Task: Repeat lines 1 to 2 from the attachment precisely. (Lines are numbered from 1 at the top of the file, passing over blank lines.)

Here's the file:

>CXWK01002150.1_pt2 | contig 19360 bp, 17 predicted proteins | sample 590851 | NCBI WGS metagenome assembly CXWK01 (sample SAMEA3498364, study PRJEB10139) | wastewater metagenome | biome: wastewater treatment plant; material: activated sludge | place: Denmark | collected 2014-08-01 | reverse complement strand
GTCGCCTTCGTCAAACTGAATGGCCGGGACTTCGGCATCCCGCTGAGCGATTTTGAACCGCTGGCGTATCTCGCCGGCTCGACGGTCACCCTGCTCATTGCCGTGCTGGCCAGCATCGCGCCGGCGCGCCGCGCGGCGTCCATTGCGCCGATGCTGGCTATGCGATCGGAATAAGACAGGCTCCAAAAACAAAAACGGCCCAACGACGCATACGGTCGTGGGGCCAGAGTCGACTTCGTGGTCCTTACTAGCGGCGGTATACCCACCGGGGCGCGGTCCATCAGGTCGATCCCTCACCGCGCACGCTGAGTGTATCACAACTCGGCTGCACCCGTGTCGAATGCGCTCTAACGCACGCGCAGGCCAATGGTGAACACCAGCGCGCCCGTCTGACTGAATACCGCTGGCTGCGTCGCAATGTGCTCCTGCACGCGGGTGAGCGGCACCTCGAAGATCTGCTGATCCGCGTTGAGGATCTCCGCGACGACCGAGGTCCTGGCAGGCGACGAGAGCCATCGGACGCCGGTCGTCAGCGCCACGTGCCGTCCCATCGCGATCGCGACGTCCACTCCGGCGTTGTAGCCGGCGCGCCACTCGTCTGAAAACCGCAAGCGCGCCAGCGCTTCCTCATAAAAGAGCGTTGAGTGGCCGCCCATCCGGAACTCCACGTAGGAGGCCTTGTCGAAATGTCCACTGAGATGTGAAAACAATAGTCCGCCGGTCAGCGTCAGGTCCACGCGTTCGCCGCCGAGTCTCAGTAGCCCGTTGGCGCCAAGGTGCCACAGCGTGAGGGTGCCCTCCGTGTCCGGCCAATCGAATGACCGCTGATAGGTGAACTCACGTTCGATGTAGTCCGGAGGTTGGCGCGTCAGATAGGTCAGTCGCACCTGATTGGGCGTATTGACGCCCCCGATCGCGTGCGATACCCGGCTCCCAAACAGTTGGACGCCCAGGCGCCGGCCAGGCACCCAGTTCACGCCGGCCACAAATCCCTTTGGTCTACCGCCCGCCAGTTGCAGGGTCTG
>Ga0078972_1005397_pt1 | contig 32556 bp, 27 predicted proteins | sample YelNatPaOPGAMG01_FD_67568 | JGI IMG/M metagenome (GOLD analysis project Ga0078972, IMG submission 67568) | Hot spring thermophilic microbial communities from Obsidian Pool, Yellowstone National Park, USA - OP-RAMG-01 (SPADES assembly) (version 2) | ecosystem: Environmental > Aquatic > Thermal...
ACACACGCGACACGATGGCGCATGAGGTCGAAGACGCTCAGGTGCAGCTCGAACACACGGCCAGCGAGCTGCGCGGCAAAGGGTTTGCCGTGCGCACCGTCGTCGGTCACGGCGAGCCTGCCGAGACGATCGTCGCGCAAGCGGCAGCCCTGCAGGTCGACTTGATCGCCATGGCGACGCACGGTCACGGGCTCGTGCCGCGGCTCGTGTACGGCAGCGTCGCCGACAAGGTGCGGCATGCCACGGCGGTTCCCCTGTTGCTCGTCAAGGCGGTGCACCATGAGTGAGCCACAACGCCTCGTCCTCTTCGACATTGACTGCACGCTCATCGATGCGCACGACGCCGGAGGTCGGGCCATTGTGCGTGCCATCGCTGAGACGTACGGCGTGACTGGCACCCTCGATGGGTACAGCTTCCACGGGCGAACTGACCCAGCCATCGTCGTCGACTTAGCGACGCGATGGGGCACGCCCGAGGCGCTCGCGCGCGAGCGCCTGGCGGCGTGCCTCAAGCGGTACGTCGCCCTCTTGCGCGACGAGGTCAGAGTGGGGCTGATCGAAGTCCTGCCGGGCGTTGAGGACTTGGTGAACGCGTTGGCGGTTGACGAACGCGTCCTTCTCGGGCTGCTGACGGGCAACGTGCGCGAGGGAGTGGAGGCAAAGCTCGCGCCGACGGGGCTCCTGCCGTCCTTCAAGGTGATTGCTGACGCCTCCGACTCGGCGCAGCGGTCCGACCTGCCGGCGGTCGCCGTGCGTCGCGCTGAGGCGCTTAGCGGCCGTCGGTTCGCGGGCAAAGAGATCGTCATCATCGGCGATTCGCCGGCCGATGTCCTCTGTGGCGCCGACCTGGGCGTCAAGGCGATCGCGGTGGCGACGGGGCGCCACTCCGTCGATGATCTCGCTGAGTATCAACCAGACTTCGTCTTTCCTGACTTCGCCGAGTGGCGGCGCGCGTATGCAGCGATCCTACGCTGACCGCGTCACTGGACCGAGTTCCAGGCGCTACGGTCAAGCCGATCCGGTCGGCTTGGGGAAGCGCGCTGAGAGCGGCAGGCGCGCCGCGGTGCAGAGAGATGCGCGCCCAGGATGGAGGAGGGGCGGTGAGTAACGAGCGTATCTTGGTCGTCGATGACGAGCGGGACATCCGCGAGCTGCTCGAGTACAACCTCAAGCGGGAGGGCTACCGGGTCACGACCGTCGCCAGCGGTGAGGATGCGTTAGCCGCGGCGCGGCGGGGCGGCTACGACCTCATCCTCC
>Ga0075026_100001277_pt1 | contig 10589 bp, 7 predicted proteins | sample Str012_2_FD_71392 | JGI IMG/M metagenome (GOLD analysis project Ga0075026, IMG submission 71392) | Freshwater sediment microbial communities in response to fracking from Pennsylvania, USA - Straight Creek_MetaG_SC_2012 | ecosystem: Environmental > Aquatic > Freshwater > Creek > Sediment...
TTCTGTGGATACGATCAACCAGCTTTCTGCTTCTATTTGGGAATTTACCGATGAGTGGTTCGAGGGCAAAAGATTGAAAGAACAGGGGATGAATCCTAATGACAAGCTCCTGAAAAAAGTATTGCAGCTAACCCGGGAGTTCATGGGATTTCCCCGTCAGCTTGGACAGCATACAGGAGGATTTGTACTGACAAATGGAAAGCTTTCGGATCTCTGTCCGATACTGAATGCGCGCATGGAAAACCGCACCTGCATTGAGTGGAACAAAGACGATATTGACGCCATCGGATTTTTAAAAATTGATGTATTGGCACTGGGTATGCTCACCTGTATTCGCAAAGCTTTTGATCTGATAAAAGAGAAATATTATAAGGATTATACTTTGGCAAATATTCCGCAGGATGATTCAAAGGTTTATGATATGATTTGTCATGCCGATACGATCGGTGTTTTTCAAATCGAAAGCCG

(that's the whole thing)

>CXWK01002150.1_pt2 | contig 19360 bp, 17 predicted proteins | sample 590851 | NCBI WGS metagenome assembly CXWK01 (sample SAMEA3498364, study PRJEB10139) | wastewater metagenome | biome: wastewater treatment plant; material: activated sludge | place: Denmark | collected 2014-08-01 | reverse complement strand
GTCGCCTTCGTCAAACTGAATGGCCGGGACTTCGGCATCCCGCTGAGCGATTTTGAACCGCTGGCGTATCTCGCCGGCTCGACGGTCACCCTGCTCATTGCCGTGCTGGCCAGCATCGCGCCGGCGCGCCGCGCGGCGTCCATTGCGCCGATGCTGGCTATGCGATCGGAATAAGACAGGCTCCAAAAACAAAAACGGCCCAACGACGCATACGGTCGTGGGGCCAGAGTCGACTTCGTGGTCCTTACTAGCGGCGGTATACCCACCGGGGCGCGGTCCATCAGGTCGATCCCTCACCGCGCACGCTGAGTGTATCACAACTCGGCTGCACCCGTGTCGAATGCGCTCTAACGCACGCGCAGGCCAATGGTGAACACCAGCGCGCCCGTCTGACTGAATACCGCTGGCTGCGTCGCAATGTGCTCCTGCACGCGGGTGAGCGGCACCTCGAAGATCTGCTGATCCGCGTTGAGGATCTCCGCGACGACCGAGGTCCTGGCAGGCGACGAGAGCCATCGGACGCCGGTCGTCAGCGCCACGTGCCGTCCCATCGCGATCGCGACGTCCACTCCGGCGTTGTAGCCGGCGCGCCACTCGTCTGAAAACCGCAAGCGCGCCAGCGCTTCCTCATAAAAGAGCGTTGAGTGGCCGCCCATCCGGAACTCCACGTAGGAGGCCTTGTCGAAATGTCCACTGAGATGTGAAAACAATAGTCCGCCGGTCAGCGTCAGGTCCACGCGTTCGCCGCCGAGTCTCAGTAGCCCGTTGGCGCCAAGGTGCCACAGCGTGAGGGTGCCCTCCGTGTCCGGCCAATCGAATGACCGCTGATAGGTGAACTCACGTTCGATGTAGTCCGGAGGTTGGCGCGTCAGATAGGTCAGTCGCACCTGATTGGGCGTATTGACGCCCCCGATCGCGTGCGATACCCGGCTCCCAAACAGTTGGACGCCCAGGCGCCGGCCAGGCACCCAGTTCACGCCGGCCACAAATCCCTTTGGTCTACCGCCCGCCAGTTGCAGGGTCTG